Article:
As Dr. C wrote during his Surface Temperature Field Campaign, the weather in mid-December was cold in many parts of the United States. At our house here in Boulder, Colorado (Figure 1), this morning’s minimum temperature was -21 degrees Celsius. Just 20 kilometers east of here, the minimum temperatures was 27 degrees Celsius below zero, and about 50 km to the southeast of here, the minimum temperature reached -28 degrees Celsius. The weather reports were saying that those of us who live closer to the mountains weren’t having temperatures as cold as those to the east of us.
Figure 1. Map showing location of Boulder and CASES-99. The colors represent contours. The Rocky Mountains are yellow, orange, and red on this map. The colors denote elevation, with yellows, oranges and reds indicating higher terrain.
How does the air temperature relate to the surface temperatures that the students measured during Dr. C.’s field campaign? To answer this question, I looked at how the surface temperature related to the air temperature at our house.
The air temperature at our house was measured at 1-1.5 meters in our carport, and also on a thermometer I carried with me on our early-morning walk around the top of our mesa. That temperature, as noted above, was -21 degrees Celsius. To get the surface temperature, I put the thermometer I was carrying on the surface after I finished my walk. I am assuming that this temperature is close to the temperature that would be measured by a radiometer like the one used in GLOBE. I took the reading ten minutes later.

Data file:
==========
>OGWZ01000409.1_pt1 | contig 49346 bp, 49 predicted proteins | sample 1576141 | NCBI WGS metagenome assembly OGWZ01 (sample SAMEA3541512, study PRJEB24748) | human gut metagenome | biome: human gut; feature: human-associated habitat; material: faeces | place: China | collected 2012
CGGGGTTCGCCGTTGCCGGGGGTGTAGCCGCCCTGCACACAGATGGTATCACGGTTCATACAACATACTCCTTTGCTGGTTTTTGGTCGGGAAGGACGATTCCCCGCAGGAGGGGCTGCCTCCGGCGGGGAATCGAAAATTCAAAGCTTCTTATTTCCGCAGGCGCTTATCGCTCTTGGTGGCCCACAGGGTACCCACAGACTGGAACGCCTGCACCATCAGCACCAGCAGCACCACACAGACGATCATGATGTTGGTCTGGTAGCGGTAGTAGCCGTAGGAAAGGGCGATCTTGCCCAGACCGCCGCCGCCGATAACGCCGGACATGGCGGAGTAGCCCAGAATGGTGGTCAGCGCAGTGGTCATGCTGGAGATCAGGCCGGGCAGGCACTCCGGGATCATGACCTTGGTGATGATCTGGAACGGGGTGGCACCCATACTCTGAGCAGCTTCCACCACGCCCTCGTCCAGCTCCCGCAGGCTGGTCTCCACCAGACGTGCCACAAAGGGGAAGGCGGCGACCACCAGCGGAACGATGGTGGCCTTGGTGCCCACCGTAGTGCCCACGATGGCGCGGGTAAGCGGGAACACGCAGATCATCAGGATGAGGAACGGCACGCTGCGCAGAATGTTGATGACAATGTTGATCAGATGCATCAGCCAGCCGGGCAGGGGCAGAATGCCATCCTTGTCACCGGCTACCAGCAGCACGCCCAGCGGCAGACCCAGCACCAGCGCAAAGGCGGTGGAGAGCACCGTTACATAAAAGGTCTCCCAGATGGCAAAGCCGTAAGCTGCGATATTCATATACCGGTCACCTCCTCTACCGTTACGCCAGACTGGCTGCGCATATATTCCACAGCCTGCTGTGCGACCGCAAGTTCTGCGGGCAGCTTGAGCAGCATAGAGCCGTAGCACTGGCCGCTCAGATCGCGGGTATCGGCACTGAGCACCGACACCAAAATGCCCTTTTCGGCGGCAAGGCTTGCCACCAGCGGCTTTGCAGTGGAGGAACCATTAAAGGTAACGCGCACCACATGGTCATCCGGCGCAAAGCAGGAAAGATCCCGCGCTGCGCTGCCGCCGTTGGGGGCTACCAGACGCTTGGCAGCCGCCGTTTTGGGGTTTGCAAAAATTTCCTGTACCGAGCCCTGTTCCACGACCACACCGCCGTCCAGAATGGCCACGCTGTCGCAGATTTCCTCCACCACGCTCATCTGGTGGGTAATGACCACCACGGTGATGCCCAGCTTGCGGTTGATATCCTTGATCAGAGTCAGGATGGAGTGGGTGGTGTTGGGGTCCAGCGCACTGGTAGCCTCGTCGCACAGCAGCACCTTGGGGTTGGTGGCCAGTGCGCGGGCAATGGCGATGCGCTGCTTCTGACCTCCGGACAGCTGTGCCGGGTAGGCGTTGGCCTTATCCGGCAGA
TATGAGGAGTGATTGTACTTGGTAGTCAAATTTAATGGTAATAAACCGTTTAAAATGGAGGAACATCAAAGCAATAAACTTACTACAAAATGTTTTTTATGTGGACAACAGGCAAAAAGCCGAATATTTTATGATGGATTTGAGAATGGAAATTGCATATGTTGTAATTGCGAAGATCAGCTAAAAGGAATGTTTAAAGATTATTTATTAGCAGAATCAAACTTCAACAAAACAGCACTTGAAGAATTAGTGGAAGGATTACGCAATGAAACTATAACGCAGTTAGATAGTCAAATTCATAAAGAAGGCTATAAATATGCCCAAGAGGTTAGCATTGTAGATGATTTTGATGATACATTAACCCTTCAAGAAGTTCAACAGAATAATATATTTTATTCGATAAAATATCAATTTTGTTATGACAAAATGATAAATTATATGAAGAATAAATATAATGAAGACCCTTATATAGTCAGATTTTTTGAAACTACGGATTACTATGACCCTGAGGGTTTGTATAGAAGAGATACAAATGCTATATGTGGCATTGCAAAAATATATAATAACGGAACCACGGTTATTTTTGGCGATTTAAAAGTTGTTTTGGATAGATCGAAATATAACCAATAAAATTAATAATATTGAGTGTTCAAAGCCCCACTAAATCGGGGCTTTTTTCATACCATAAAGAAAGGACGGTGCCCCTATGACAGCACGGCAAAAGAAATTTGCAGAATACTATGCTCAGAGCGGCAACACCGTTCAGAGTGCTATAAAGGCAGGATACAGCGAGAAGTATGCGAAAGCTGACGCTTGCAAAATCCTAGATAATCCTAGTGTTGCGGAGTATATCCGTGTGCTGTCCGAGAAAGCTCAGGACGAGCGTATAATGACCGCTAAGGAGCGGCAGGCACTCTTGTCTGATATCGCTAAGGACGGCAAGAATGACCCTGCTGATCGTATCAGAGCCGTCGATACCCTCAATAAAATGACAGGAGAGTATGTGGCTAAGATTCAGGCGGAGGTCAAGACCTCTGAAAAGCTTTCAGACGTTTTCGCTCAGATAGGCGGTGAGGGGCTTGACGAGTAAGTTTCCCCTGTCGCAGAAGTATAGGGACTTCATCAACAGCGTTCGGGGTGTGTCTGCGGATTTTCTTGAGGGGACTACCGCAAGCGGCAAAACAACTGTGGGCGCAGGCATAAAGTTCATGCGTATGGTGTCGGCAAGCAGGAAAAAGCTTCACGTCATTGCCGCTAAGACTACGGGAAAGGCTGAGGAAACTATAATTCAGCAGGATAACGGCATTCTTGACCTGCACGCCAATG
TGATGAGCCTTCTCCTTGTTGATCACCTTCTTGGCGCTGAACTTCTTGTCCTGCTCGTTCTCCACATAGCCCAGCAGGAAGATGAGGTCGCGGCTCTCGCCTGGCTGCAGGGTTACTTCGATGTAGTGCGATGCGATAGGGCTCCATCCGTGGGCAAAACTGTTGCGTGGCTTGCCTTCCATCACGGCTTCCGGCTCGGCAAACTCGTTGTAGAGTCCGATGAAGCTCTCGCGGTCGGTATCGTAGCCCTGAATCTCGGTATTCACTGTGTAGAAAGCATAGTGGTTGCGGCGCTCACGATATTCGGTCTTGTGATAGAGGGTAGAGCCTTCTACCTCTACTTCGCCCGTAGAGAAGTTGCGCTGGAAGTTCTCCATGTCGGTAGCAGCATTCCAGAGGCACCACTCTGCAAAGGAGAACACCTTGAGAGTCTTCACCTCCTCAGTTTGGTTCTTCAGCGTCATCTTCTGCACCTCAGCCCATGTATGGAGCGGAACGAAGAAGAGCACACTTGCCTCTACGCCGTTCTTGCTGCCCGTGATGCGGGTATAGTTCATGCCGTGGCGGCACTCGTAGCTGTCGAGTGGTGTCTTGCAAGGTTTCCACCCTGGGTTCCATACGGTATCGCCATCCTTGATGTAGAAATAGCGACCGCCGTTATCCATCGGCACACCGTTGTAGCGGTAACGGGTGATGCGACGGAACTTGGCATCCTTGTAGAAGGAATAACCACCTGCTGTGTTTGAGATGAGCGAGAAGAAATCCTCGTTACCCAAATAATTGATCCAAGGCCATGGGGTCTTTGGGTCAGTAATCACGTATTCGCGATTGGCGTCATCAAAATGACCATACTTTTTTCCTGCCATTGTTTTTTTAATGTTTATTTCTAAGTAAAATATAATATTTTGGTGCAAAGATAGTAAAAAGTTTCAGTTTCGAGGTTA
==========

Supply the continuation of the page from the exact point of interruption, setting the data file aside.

Just for fun, I also measured the temperature at the bottom of our snow (now 10 cm deep) and at the top of the last snow (about in the middle of the snow layer). At these two places, I put the snow back on top of the thermometer, waited ten minutes, and then uncovered the thermometer and read the temperature. The new snow was soft and fluffy, while the old snow was crusty; so it was easy to find the top of the old snow.
All of the measurements were taken close to sunrise, when the minimum temperature is normally reached, and the area where I took the measurements was in the shade.
Figure 2 shows the temperatures that I measured.
Figure 2. Temperature measurements at the snow surface, between the old and new snow, at the base of the snow layer, and at 1-1.5 meters above the surface at 7:30 in the morning, local time.
That is, the temperature was coolest right at the top of the snow. The temperature was warmer at the top of the old snow, and warmest at the base of the snow. As noted in earlier blogs, the snow keeps the ground warm.
The temperature at the top of the snow was also cooler than the air temperature. The surface temperature is often cooler than the air temperature in the morning, especially on cold, clear, snowy mornings like this one. However, on hot, clear, days in the summertime, the ground is warmer than the air.
Here are two sets of measurements taken in the Midwestern United States in October of 1999. Could you guess which measurements were taken at night, and which measurements were taken during the day even if the times weren’t on the labels? The first plot is from data taken after sunset, while the second plot was from data taken at noon.
Figure 3. Data from the 1999 Cooperative Atmosphere Exchange Study (CASES-99) program in the central United States, courtesy of J. Sun, NCAR.